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Most readers will understandably pass by the piece by Hands et al,1 “Patterns in the recording of vital signs and early warning scores [EWSs]: the degree of compliance with a clinical escalation protocol.” The keywords ‘patterns’, ‘recording’, ‘vital signs’, ‘early warning scores’, ‘protocol’ and ‘compliance’ will attract only the most interested in this area. A complicated-looking methodology and the use of technical jargon and acronyms may even prevent skimming by casually interested readers. Even experts in this topic may pass over the paper, perhaps just giving it a quick glance and nodding in agreement that ‘we all know’—patient observations are either not taken or are taken incorrectly and that when they are taken and recorded correctly few clinicians take any interest in them.2
That said, the prosaic sounding title and technical jargon belie the fundamental contribution this research represents with respect to efforts to improve the safety and quality of hospital care. To justify that claim we need to explain in plain English what the authors have done. Hands et al1 assembled a massive cohort including the vital signs of all adult patients over a 1-year period in a large National Health Service (NHS) District General Hospital in the UK using bedside observation data captured on an electronic system. This allowed for the analysis of nearly 1 million patient observation sets. They then asked two fundamental questions: first, what is the pattern of the observation capture (eg, how frequently do patients have vital signs checked, what proportions are abnormal and do abnormal recordings occur more frequently at certain times of day)? And second, but more importantly, to what extent do staff adhere to hospital policy such that abnormal findings trigger further, more frequent observations?
By way of background, it is important to understand that most NHS hospitals have some sort of EWS that is a numeric aggregate of the weighted values that apply to abnormalities of the basic bedside observations. The more abnormal the observations, the higher the EWS, and in most protocols, higher scores trigger more frequent observations. This group from Portsmouth call their EWS ViEWS as it was derived from the proprietary system that they helped develop (VitalPAC).3 As with most hospital EWS procedures, ViEWS includes action or treatment algorithms such that abnormal observations should be rechecked at more frequent intervals.
So, the key findings with respect to the pattern of observation capture are as follows: there was good adherence to observation capture during the day but compliance at night was poor. With respect to the issue of compliance with the rechecking of abnormal observations: at night nearly half of patients who had a ViEWS of 7–8, which should trigger the rechecking of the observation set within 1 h, did not have any observations performed in the next 6 h. For those patients with a ViEWS of 9 or more, the majority of whom must have been critically unstable, nearly a third at night did not have their observations rechecked in the next 6 h.1
When considering these findings, one needs to understand that the data were collected in a hospital where an electronic data collection system was used and that the research team at Portsmouth have a long and distinguished track record in all areas relating to the clinically deteriorating patient.4 We could speculate that this failure to recheck patient abnormal observations at night is at best similar throughout NHS and quite probably worse.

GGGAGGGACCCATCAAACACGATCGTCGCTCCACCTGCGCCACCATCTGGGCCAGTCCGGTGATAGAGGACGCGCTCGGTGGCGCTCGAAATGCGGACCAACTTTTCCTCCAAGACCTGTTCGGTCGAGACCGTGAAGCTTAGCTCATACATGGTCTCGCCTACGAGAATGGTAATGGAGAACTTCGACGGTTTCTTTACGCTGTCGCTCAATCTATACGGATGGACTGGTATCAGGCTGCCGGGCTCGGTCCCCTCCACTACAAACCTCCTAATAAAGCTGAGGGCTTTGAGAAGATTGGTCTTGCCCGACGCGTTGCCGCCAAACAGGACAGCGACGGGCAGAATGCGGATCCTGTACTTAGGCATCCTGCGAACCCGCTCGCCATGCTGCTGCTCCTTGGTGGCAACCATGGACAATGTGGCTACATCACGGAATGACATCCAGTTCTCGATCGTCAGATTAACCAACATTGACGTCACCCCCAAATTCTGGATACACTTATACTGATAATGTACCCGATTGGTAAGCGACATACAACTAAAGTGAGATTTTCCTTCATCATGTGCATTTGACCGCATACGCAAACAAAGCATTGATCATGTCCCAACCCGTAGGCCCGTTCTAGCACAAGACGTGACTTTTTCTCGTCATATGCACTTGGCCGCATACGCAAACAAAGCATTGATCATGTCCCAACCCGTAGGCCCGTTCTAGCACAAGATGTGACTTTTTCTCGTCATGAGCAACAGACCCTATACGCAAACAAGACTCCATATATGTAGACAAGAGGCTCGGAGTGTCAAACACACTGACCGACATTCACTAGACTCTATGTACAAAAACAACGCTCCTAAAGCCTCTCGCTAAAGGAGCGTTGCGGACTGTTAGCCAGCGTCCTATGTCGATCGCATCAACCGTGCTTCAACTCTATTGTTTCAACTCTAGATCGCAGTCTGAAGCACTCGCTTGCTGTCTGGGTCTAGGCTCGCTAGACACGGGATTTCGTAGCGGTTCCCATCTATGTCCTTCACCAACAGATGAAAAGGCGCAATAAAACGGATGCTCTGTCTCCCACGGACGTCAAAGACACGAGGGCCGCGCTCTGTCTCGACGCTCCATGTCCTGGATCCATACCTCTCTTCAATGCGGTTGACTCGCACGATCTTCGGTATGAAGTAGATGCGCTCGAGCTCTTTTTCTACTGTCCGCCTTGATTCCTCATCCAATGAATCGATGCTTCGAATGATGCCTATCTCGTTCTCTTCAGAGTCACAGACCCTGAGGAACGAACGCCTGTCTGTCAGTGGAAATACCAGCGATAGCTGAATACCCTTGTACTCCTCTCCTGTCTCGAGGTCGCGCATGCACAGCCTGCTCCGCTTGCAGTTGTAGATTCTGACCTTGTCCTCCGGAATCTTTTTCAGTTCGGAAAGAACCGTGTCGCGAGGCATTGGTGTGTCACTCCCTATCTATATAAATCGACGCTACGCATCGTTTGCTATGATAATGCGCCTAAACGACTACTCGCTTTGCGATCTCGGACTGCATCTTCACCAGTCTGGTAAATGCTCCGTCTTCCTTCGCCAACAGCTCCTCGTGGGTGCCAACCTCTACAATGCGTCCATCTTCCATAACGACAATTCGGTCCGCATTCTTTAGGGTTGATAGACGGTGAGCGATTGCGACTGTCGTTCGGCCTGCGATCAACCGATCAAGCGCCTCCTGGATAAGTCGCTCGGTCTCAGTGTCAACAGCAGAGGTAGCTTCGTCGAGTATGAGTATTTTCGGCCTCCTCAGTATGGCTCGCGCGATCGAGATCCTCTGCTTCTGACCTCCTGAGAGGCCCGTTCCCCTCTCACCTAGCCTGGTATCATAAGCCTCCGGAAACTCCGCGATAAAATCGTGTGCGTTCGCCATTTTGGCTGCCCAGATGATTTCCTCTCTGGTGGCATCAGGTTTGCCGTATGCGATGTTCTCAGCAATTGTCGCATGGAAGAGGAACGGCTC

To understand the real significance of this work, we need to think about the fundamentals of patient bedside observations. Florence Nightingale first highlighted the importance of basic patient observations in her book, ‘Notes on Nursing: What it is and What it is not.’5 The simplest concept is that the absence of patient observations indicates that the patient is deceased. Conversely, the presence of observations indicates life. However, patient observations are not an all or nothing phenomenon; there is widely accepted agreement on what is normal and what is abnormal. Put simply, an abnormal observation indicates that there is something wrong physiologically with the patient. Thus, the abnormal observation alerts the treating clinical team to an issue that either needs management or more frequent observations to determine whether the observation normalises or deteriorates. In an ideal world, all patient observations occur at a frequency appropriate to the patient's condition, the observations are collected accurately and documented legibly, abnormal observations are notified to appropriate clinical staff who attend the patient in a timely fashion, manage the condition, the observations normalise and the patient gets better. Alternatively, such deterioration in patient observations could indicate pain or impending death so that appropriate palliative and comfort care can be put into place for the dying patient. What could be more simple? If only it were that easy.
Just last week in an Australian hospital a 90- year-old woman was admitted from a nursing home (where she had a ‘not for resuscitation order’), underwent a fixation of a fractured hip, had infrequent observations taken overnight, was found pulseless in the morning, and then had 6 min of cardiopulmonary resuscitation before a relative could be contacted and resuscitation ceased. Sadly, this scenario is not uncommon: infrequent monitoring, incomplete observations, no observation plan and no intervention for abnormal observations.2 ,7 Hands et al1 provide evidence of the time periods when this patient safety issue is most likely to occur. As such, their study points the way to tackling this issue most effectively.
This is important. If one accepts that the final common pathway for clinical deterioration will in some way manifest as an abnormal observation, then the ultimate defence for harm from patient adverse events needs to be the monitoring and acting upon such abnormalities. So, the critical question is why does this not occur reliably in our healthcare systems? Fundamentally, we as healthcare professionals may have lost sight or perhaps never really understood our core business. Our view of core business is looking after patients and keeping them safe throughout their hospital stay. Regardless of all the complex and fantastic clinical innovations that we have available, our core business will always come down to that person in a hospital bed, the most junior attending doctor and the bedside nurse.